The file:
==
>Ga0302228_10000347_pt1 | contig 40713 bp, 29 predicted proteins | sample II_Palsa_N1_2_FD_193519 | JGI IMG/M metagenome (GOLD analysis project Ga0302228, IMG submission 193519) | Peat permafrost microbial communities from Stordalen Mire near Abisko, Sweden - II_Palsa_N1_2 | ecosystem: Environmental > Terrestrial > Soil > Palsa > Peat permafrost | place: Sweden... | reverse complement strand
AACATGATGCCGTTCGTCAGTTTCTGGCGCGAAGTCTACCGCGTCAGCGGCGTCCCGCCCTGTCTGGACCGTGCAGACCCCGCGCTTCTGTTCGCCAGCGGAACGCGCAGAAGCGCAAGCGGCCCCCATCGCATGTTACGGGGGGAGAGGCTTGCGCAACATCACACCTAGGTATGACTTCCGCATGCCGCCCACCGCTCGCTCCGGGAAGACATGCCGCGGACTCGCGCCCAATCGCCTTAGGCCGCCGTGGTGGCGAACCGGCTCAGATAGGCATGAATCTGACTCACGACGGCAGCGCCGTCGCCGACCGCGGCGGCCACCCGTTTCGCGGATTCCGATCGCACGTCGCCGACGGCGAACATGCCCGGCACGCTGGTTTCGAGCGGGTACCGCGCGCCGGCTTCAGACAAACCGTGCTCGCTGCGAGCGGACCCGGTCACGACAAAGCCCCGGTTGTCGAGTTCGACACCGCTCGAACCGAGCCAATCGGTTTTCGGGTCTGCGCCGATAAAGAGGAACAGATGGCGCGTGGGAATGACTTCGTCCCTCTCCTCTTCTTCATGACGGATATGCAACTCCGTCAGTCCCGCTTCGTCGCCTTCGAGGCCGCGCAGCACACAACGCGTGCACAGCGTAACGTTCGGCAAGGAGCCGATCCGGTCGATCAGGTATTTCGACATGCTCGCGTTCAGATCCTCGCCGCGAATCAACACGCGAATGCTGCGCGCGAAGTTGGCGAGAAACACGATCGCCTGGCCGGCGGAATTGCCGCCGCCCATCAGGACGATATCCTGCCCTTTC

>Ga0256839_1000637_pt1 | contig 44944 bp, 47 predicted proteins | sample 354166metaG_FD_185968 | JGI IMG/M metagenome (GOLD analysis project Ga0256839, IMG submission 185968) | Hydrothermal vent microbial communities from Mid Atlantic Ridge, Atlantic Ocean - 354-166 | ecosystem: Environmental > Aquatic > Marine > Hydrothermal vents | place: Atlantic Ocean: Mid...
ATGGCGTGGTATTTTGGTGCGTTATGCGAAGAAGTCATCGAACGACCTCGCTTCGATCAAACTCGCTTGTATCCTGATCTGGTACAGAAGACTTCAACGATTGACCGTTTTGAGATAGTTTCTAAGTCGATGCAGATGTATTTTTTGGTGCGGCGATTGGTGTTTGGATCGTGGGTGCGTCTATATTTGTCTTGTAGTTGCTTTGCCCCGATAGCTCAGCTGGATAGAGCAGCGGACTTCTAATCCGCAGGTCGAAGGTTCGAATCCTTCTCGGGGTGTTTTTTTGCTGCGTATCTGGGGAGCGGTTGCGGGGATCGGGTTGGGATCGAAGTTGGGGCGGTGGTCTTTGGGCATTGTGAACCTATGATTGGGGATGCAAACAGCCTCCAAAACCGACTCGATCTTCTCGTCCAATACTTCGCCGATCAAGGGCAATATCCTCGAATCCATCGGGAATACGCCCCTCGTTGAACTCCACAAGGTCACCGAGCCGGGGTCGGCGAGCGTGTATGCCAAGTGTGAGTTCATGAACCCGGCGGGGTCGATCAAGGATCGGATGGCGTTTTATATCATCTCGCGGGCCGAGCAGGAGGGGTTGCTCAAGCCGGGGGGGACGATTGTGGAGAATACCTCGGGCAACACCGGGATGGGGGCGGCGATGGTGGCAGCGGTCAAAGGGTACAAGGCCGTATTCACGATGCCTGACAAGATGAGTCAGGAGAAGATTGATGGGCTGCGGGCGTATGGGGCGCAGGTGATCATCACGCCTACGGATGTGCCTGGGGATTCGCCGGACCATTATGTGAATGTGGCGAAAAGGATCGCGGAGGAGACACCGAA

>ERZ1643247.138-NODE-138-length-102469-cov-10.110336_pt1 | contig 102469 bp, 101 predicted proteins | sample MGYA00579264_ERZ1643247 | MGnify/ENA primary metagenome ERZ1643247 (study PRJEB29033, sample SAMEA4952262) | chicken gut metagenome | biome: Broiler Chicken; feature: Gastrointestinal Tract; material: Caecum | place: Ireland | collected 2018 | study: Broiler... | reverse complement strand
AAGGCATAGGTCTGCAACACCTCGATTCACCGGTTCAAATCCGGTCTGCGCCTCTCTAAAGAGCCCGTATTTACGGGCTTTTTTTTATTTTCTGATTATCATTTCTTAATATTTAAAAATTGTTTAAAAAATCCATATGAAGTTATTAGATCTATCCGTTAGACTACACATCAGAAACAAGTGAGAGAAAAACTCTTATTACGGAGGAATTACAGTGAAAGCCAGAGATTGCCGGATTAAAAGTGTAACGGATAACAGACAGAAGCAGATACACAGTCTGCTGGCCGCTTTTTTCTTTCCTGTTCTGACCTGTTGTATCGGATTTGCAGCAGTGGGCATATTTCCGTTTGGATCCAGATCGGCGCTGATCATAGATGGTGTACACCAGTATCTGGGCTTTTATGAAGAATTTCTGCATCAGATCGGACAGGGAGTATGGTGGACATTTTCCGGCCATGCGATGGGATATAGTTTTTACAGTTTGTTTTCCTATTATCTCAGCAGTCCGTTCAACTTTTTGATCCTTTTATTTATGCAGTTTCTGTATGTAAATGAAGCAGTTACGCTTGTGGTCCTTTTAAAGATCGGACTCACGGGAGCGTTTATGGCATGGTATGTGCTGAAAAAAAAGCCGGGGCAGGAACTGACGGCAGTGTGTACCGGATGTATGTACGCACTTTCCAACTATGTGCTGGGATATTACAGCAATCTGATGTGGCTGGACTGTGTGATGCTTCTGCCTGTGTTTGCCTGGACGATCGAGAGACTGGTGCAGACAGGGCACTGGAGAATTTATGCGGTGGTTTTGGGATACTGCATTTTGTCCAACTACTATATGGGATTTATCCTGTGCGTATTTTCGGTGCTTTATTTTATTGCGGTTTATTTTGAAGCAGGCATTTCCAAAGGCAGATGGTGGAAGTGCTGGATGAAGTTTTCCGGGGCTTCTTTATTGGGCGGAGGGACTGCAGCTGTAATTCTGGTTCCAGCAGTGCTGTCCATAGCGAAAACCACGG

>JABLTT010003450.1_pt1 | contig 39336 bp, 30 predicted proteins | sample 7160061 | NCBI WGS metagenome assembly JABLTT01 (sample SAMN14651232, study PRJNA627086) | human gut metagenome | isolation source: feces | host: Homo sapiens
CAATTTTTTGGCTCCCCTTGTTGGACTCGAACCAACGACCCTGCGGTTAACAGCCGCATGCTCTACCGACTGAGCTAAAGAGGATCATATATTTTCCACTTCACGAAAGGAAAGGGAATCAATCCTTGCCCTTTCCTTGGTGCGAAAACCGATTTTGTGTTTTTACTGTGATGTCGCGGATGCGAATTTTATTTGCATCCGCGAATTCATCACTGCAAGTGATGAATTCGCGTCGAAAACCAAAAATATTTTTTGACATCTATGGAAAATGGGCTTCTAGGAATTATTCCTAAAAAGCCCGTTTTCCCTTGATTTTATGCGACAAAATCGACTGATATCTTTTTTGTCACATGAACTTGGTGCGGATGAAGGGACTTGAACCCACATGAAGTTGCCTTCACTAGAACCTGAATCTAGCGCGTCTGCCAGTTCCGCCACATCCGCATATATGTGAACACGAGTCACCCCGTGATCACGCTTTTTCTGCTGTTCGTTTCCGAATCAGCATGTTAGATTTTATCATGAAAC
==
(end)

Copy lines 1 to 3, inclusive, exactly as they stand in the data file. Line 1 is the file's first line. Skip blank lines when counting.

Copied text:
>Ga0302228_10000347_pt1 | contig 40713 bp, 29 predicted proteins | sample II_Palsa_N1_2_FD_193519 | JGI IMG/M metagenome (GOLD analysis project Ga0302228, IMG submission 193519) | Peat permafrost microbial communities from Stordalen Mire near Abisko, Sweden - II_Palsa_N1_2 | ecosystem: Environmental > Terrestrial > Soil > Palsa > Peat permafrost | place: Sweden... | reverse complement strand
AACATGATGCCGTTCGTCAGTTTCTGGCGCGAAGTCTACCGCGTCAGCGGCGTCCCGCCCTGTCTGGACCGTGCAGACCCCGCGCTTCTGTTCGCCAGCGGAACGCGCAGAAGCGCAAGCGGCCCCCATCGCATGTTACGGGGGGAGAGGCTTGCGCAACATCACACCTAGGTATGACTTCCGCATGCCGCCCACCGCTCGCTCCGGGAAGACATGCCGCGGACTCGCGCCCAATCGCCTTAGGCCGCCGTGGTGGCGAACCGGCTCAGATAGGCATGAATCTGACTCACGACGGCAGCGCCGTCGCCGACCGCGGCGGCCACCCGTTTCGCGGATTCCGATCGCACGTCGCCGACGGCGAACATGCCCGGCACGCTGGTTTCGAGCGGGTACCGCGCGCCGGCTTCAGACAAACCGTGCTCGCTGCGAGCGGACCCGGTCACGACAAAGCCCCGGTTGTCGAGTTCGACACCGCTCGAACCGAGCCAATCGGTTTTCGGGTCTGCGCCGATAAAGAGGAACAGATGGCGCGTGGGAATGACTTCGTCCCTCTCCTCTTCTTCATGACGGATATGCAACTCCGTCAGTCCCGCTTCGTCGCCTTCGAGGCCGCGCAGCACACAACGCGTGCACAGCGTAACGTTCGGCAAGGAGCCGATCCGGTCGATCAGGTATTTCGACATGCTCGCGTTCAGATCCTCGCCGCGAATCAACACGCGAATGCTGCGCGCGAAGTTGGCGAGAAACACGATCGCCTGGCCGGCGGAATTGCCGCCGCCCATCAGGACGATATCCTGCCCTTTC

>Ga0256839_1000637_pt1 | contig 44944 bp, 47 predicted proteins | sample 354166metaG_FD_185968 | JGI IMG/M metagenome (GOLD analysis project Ga0256839, IMG submission 185968) | Hydrothermal vent microbial communities from Mid Atlantic Ridge, Atlantic Ocean - 354-166 | ecosystem: Environmental > Aquatic > Marine > Hydrothermal vents | place: Atlantic Ocean: Mid...